Mindlessness isn’t tantric, aimlessness isn’t tantric, but pain and pleasure, bliss and void, these are tantric.
First point, and perhaps the most fundamental point tonight. You are in a trance. How do you feel about that?
A bit nervous. You are in a trance and even recent research backs that up. In your day to day waking consciousness, your visual scanning pattern (rather than being drawn by actual physical stimuli) follows a rhythmic pattern of scanning and sampling.
Is trance the same as transition? Because I do feel changes. Actually, trance is the same as stasis. Homeostasis, if you prefer. It’s a resting state of consciousness. Are you conscious of your consciousness process?
Well, I can think about thinking. Can you feel how your mind moves as you go about your day, from one thought to another and one perception to another?
I notice if my awareness is compromised. I don’t like it.
Only if I take a real effort to enter into a mindful state.
I can try to think about how I’m thinking. I’m not sure it’s any more than hearing the hamster wheel spin.
Do you remember what colour of shirt the first person you spoke to outside was wearing today?
I guess you are aware when you need to be? Actually, you are unaware when you need to be. This is the essence of the basic trance. It conserves your body’s energy.
Watching your thoughts is focusing your attention on the trance “beat.” Your daily thoughts and emotional reaction to these are repetitive. Any disturbance from this repetition is innately stressful.
I know people that get really unravelled in the slightest interruption to their daily routine. If they miss something their whole day is off.
I remember hearing about a study that concluded well over 90% of the thoughts you have are the same every day. I found this very disturbing at the time. Indeed, it’s true. It’s why your reality seems consistent.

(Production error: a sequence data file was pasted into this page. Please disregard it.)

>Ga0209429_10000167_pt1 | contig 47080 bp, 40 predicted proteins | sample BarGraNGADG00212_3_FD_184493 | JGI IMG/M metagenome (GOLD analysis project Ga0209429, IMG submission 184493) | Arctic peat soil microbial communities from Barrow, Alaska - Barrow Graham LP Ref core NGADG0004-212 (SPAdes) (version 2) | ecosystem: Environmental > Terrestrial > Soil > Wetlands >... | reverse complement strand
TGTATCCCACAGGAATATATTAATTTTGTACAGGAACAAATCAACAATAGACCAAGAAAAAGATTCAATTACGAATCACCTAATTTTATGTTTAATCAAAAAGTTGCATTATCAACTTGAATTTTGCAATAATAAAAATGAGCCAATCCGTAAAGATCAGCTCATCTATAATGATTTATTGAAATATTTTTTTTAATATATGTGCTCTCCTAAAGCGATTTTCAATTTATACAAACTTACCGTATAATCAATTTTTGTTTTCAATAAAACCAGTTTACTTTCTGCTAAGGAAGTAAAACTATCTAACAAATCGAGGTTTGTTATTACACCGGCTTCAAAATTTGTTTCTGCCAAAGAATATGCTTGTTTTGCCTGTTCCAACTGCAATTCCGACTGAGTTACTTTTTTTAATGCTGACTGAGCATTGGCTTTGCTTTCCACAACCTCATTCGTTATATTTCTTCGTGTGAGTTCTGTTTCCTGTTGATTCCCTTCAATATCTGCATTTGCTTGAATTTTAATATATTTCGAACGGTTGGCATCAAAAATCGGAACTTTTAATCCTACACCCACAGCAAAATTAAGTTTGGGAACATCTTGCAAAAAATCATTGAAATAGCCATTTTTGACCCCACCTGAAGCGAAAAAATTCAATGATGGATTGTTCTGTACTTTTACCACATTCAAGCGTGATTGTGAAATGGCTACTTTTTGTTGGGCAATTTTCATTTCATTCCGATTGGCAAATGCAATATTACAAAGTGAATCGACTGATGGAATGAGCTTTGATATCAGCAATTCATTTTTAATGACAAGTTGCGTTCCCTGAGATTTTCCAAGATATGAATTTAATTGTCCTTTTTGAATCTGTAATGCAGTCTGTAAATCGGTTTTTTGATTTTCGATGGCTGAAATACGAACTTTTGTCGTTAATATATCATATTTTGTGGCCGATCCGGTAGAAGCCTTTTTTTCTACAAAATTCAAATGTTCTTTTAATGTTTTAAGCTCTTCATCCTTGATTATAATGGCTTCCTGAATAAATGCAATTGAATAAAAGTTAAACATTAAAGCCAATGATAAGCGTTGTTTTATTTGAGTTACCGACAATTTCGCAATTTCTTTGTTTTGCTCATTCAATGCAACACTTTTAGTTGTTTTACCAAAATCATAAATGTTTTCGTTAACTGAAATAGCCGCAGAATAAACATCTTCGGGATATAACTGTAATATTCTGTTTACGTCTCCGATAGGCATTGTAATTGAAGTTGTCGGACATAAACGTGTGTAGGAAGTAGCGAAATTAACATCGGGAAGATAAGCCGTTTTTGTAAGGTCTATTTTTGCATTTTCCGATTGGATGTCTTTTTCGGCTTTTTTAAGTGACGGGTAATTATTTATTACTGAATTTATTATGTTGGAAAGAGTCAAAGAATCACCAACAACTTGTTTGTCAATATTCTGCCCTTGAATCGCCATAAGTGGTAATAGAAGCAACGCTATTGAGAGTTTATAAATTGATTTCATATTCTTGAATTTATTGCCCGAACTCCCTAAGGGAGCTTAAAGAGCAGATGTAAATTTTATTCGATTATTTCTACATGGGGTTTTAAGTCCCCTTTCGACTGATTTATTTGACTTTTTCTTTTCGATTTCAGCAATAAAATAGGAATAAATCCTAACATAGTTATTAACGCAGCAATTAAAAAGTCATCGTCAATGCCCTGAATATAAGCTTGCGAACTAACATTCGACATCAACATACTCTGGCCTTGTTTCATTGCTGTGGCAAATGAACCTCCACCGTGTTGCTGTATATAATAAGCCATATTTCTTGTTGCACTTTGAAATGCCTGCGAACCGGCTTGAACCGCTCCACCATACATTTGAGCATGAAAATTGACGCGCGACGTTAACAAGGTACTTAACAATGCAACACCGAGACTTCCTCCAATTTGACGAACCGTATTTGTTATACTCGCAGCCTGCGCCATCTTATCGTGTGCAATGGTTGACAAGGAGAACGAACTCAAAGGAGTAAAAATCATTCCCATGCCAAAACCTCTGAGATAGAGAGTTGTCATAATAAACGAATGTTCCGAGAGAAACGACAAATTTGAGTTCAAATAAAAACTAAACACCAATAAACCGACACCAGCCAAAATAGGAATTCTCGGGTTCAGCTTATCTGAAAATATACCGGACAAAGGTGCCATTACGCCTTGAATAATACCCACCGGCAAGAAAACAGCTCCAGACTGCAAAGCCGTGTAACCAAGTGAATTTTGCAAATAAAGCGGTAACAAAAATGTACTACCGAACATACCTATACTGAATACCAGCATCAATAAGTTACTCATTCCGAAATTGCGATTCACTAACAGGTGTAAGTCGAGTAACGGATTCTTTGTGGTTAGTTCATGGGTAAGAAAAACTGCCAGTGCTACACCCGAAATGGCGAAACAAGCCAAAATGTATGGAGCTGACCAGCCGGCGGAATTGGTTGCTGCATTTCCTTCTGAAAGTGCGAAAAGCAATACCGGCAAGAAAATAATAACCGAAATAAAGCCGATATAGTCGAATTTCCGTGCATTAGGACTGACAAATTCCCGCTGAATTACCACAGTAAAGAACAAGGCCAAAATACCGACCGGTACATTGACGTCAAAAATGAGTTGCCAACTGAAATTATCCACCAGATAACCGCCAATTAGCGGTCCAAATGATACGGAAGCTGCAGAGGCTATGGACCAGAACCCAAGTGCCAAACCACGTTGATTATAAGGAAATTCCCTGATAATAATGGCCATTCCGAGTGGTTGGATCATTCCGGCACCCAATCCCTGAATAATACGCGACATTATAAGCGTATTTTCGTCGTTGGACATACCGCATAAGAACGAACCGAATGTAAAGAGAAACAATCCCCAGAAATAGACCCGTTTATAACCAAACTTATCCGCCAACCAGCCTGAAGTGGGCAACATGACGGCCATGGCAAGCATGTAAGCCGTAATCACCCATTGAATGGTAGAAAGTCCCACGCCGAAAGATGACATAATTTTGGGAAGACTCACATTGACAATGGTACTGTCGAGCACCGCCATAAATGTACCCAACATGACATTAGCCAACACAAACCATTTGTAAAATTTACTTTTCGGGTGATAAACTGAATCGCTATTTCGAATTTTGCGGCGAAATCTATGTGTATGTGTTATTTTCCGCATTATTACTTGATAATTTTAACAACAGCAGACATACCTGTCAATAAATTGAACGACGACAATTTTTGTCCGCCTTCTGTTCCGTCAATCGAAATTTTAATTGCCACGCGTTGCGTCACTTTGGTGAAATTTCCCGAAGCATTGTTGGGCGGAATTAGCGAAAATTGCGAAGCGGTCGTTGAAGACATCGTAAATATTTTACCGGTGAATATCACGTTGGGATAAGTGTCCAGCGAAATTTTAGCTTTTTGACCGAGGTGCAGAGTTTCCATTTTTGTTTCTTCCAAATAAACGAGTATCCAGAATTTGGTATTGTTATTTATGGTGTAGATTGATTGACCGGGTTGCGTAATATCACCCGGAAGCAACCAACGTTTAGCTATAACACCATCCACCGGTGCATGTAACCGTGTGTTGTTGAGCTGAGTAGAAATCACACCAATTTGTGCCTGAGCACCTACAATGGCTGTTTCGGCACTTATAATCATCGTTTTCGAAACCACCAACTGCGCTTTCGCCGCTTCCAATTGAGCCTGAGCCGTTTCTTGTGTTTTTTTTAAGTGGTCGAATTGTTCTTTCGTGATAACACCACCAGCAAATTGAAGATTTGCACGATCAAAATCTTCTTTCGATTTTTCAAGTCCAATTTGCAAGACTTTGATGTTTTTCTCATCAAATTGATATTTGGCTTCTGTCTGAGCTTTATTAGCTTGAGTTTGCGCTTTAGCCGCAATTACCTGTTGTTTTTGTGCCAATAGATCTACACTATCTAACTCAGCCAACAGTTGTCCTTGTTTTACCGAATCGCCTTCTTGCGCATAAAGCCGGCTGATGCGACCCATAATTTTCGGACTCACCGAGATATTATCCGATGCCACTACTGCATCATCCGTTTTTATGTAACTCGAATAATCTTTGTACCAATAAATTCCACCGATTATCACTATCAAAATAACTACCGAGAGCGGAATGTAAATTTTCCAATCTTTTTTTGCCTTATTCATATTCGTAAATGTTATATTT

How often have you missed some detail of an event that someone close to you picked up on and even felt strongly about? Too often. Almost every day.
Trances loose details in translation. They are like different languages, and even the perception of the same physical object can have a radically different context between one person’s trance and another.
I ponder “trance” and “naiveté.” Ah, the naive state is the most awake. The mind unconditioned by experience has the most minimal trance, but to begin and maintain a trance is natural. Our bodies and brains naturally want to do it. Failure to achieve a functional waking world trance can lead to insanity. This is why children start out so imaginative. They have to be able to fathom the otherwise very bizarre things adults tell them in order to achieve the skills and understanding necessary to function as they are expected to. This is why people with autism are described as unimaginative to the point of having an almost universal distaste for fiction. For them, the invasive nature of their senses confuses the imaginative process they would have to engage in order to translate an experience as they are expected to. This applies even to language. It takes imagination to translate these funny squiggles to mean anything at all.
I didn’t enjoy reading fiction until I was over fifty. It is an acquired taste. I developed an enjoyment of it earlier, but I was attracted to it as an experimental medium. I saw a clearer explanation of what people believed was real in their works of fiction than anything they ever tried to convince me of in their earnest belief in “reality.”
I like fiction for the different perspectives it gives. I guess that is breaking the trance just a bit? Yes, indeed. So let’s go into that…
Your thoughts are welcome. Be well friends.